“In most police cases there’s deference given to police officers,” Macfarlane says. “In excessive force claims in particular the jury doesn’t get to judge the police officer’s actions with the benefit of 20/20 hindsight. A juror will be asked to consider whether an officer acted reasonably under the circumstances, which might include stress and very short timeframes in which to act.”
The objective reasonableness doctrine “is protective of officers and their need to make split-second decisions,” says Erwin Chemerinsky, dean of the UC Irvine School of Law. “Excessive force and other legal doctrines make it very hard for those who have been injured to recover.”
In a culture where fear of black people, and in particular a fear of black men and boys, is a socially acceptable more, the colorblind legal doctrines nonetheless authorize police officers to shoot and kill black people. Even when those black males are teen boys. Even when they are unarmed. Even when what spooks the police officer is the flash of their partner’s muzzle.
If, as in the U.S., white supremacy is the prevailing power structure, and anti-blackness the flip side of that coin, “then the reasonable fear standard will always work against those who are deemed sub-persons,” argues Falguni Sheth, a professor of philosophy and political theory at Hampshire College.
If we wanted to be honest with ourselves, Sheth says, “we have to pull it apart and say: Look, this is the world that is the result of all these horrible histories. The history of slavery, the history of Black Codes, the history of Jim Crow. So the reasonableness standard has to be accompanied by the question: reasonable for whom?”
It could be more aptly described as “a reasonable standard for those who have a fear of blacks and who have arms,” Sheth says.
The 2013 acquittal of George Zimmerman–not an officer himself, but a neighborhood watchman who’d deputized himself as a citizen cop–is a prime example of this, says Macfarlane. “The jury in the Zimmerman case could understand his illogical, subjective fear of a young black man and think of it as reasonable. It seeps into the police force, and every aspect of our culture.”
The Real Work
The ability to be wholly unsurprised in and yet simultaneously outraged by the criminal justice system is a recurrent paradox in an era where the arc of the universe is taking its sweet time bending towards justice.
“Disgusted, full of rage,” said activist Patrisse Cullors, describing her state of mind Monday night after a Ferguson grand jury declined to indict Wilson for killing Brown as she expected.”[My] heart is broken,” added Cullors, the director of the Los Angeles-based police accountability and prison reform group Dignity and Power Now and a co-founder of Black Lives Matter.
Cullors has organized on police accountability and prison reform issues for years and knows that Brown’s police shooting death will hardly be the last she’ll protest. After all, in the three and a half months between Brown’s August 9 killing and Monday evening’s grand jury announcement, police around the country have killed 25-year-old Ezell Ford, 18-year-old Vonderrit Myers Jr., 12-year-old Tamir Rice and 28-year-old Akai Gurley, all of them black.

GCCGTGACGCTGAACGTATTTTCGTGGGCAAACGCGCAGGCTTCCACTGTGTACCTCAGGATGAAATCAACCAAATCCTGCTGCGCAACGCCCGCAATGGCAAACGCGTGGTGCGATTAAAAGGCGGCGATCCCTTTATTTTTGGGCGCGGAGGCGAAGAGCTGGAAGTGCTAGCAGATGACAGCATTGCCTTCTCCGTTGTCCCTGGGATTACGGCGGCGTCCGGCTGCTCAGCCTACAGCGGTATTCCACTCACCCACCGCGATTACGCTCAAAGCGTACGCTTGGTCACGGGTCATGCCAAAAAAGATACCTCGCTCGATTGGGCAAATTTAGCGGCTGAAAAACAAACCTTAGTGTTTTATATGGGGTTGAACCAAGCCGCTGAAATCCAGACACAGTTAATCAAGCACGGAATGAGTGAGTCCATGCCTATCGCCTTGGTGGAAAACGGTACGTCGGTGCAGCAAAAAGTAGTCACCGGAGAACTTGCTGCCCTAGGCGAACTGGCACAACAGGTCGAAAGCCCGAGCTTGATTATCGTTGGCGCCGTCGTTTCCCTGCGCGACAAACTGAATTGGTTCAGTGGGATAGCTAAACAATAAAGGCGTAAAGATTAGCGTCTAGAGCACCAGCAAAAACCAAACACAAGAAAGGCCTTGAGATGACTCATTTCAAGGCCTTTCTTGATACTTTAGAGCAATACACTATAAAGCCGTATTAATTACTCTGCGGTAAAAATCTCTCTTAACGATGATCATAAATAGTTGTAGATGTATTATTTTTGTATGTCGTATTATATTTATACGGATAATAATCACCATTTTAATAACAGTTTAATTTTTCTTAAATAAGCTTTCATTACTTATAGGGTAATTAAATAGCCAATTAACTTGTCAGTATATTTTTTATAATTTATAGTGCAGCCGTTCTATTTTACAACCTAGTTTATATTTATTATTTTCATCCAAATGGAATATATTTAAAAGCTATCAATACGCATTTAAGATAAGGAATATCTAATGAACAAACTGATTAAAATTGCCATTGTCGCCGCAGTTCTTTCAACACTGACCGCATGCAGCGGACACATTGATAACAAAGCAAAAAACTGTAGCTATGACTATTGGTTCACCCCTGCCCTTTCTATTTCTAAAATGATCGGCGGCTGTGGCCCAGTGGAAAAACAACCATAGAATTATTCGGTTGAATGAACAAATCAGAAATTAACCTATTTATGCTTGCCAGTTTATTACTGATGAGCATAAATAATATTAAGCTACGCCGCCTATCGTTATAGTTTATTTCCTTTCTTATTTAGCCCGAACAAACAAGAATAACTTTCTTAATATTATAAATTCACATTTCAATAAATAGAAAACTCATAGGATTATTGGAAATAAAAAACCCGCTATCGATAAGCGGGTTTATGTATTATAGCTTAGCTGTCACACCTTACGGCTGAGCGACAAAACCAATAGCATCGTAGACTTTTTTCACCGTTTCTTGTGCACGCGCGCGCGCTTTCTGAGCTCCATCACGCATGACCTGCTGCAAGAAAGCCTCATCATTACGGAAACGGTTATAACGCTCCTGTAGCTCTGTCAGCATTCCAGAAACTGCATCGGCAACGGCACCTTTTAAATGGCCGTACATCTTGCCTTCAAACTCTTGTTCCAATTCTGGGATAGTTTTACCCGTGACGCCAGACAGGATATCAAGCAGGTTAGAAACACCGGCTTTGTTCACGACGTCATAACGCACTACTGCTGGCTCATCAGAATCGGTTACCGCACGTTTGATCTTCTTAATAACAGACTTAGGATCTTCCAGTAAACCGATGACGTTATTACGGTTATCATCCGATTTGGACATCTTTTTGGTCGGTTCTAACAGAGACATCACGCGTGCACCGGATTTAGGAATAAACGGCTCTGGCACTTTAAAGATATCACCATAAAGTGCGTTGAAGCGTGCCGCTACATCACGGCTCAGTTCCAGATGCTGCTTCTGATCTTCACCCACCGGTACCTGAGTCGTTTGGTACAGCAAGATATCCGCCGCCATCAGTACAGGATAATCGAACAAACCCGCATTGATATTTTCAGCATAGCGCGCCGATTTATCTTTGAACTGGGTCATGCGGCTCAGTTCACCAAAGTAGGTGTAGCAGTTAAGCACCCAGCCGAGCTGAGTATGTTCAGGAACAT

Given the track record–in the last year, grand juries and district attorneys have declined to indict officers who killed 16-year-old Kimani Gray, 22-year-old John Crawford III and 18-year-old Ramarley Graham, all of them also black–Darren Wilson will not be the last police officer to escape criminal charges for killing an unarmed black boy or man. The criminal justice system has proven itself to be disinterested in defending black people’s humanity.
“We cannot indict our way out of white supremacy,” Cullors says. And in the coming days, as public pressure likely shifts to calls for a civil rights lawsuit or pressure on the Department of Justice, neither can people “solely call on the DOJ to take action against law enforcement,” Cullors says. Change, she says, will come from people who take to the streets to shut cities down. ”We must demand for all government officials to sit at the table with us to move towards greater accountability. Every law enforcement agency must be under constant scrutiny by the people they serve and the bosses [who] govern them.”
Bandele of MXGM agrees. She says the group will continue to train people in other cities to conduct their long-running police observation program, and to fight for legislation like the anti-racial profiling policy community groups won last year in New York City. “When things happen like Amadou Diallo, like Sean Bell, you would think people would give up,” Bandele says, letting out a short laugh at the absurdity of the political reality. “But we know you can’t give up. There’s no option. We can’t live like this. We can’t live and have people shot in our community.”
She isn’t ready to give up on a political strategy that includes going after cops in court either. ”No one is saying [the courts] are the only field you can play in to get justice,” Bandele says. “We are at such a crisis level that we have to double down on whatever we have available to us. We’ve got to play them all.”